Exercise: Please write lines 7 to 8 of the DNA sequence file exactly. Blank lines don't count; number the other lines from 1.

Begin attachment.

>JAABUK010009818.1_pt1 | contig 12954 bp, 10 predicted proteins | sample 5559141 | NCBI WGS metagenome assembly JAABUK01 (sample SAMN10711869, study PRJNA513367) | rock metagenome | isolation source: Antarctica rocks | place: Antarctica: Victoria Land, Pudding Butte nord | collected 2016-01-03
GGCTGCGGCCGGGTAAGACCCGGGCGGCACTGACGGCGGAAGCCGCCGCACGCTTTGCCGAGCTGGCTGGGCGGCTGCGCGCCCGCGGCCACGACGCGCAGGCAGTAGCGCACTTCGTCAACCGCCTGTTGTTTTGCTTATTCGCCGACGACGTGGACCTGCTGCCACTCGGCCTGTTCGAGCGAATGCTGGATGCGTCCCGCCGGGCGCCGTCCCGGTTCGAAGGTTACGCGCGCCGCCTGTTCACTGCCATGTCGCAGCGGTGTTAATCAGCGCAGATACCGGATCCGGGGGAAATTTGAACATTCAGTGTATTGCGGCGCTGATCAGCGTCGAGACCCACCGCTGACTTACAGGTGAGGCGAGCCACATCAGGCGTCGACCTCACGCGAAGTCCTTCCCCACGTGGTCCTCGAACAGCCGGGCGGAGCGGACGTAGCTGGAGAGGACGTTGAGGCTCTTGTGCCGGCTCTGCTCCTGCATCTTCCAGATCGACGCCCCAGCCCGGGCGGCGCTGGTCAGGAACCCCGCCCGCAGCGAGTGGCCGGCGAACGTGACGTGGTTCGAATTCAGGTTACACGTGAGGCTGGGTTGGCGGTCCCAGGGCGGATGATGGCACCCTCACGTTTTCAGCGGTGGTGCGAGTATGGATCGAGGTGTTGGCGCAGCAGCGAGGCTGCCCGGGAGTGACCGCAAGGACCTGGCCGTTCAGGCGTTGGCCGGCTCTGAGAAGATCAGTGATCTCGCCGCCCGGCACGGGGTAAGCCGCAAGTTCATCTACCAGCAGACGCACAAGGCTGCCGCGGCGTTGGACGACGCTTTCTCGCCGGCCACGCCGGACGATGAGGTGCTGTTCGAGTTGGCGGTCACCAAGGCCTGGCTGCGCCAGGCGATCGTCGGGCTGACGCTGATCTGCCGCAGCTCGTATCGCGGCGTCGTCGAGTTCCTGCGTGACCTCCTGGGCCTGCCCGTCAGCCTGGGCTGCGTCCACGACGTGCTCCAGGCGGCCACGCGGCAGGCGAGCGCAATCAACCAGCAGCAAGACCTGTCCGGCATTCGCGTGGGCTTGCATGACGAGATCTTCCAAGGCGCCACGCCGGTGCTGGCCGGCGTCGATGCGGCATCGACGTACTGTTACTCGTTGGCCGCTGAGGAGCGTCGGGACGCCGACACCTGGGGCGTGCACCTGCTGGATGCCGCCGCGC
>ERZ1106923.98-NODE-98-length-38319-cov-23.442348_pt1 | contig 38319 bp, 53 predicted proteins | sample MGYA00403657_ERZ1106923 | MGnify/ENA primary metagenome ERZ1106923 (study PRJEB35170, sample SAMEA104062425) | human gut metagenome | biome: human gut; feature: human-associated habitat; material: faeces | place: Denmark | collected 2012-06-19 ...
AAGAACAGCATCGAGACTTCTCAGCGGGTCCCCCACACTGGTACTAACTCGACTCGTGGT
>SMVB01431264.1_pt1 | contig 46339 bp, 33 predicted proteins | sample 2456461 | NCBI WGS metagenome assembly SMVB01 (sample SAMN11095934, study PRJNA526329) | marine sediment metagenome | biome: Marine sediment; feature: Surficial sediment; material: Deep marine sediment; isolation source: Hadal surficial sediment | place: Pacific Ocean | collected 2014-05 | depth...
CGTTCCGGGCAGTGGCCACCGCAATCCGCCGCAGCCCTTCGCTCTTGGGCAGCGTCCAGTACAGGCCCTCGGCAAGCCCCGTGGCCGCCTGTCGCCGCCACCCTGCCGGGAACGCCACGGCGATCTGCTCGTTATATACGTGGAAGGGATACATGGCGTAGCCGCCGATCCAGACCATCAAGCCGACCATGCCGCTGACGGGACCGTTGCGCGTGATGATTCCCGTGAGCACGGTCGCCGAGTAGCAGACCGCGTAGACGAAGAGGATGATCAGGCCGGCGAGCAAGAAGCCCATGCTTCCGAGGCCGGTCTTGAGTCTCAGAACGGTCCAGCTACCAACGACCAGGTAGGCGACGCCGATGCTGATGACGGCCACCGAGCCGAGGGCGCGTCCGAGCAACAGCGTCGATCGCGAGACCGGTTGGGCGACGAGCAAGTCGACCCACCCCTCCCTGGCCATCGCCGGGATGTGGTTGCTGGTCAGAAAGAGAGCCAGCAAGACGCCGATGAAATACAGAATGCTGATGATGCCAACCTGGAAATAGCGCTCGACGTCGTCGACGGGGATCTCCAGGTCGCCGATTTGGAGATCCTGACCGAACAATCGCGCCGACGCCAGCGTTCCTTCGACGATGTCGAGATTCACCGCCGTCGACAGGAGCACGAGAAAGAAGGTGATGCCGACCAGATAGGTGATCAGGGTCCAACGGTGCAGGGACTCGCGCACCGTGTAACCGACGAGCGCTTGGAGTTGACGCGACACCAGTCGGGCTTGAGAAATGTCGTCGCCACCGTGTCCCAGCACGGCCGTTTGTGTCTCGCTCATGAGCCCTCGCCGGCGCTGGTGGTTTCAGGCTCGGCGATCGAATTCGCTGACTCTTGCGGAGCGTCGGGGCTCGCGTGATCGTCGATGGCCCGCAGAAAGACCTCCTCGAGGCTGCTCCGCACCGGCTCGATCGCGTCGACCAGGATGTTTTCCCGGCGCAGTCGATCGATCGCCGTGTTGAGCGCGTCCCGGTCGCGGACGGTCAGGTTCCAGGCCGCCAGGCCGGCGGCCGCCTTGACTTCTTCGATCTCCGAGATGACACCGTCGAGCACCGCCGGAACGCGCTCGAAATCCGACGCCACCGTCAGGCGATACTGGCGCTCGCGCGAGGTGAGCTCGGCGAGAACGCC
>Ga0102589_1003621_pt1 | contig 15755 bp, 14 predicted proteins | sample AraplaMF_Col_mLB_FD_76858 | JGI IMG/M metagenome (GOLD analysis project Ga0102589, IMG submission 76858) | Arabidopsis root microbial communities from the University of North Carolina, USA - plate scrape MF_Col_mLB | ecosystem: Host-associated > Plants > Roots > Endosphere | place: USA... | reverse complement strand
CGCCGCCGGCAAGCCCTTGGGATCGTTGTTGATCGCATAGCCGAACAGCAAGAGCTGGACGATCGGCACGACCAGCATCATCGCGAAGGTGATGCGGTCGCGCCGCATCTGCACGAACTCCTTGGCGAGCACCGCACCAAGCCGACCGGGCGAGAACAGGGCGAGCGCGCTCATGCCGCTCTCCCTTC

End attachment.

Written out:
>Ga0102589_1003621_pt1 | contig 15755 bp, 14 predicted proteins | sample AraplaMF_Col_mLB_FD_76858 | JGI IMG/M metagenome (GOLD analysis project Ga0102589, IMG submission 76858) | Arabidopsis root microbial communities from the University of North Carolina, USA - plate scrape MF_Col_mLB | ecosystem: Host-associated > Plants > Roots > Endosphere | place: USA... | reverse complement strand
CGCCGCCGGCAAGCCCTTGGGATCGTTGTTGATCGCATAGCCGAACAGCAAGAGCTGGACGATCGGCACGACCAGCATCATCGCGAAGGTGATGCGGTCGCGCCGCATCTGCACGAACTCCTTGGCGAGCACCGCACCAAGCCGACCGGGCGAGAACAGGGCGAGCGCGCTCATGCCGCTCTCCCTTC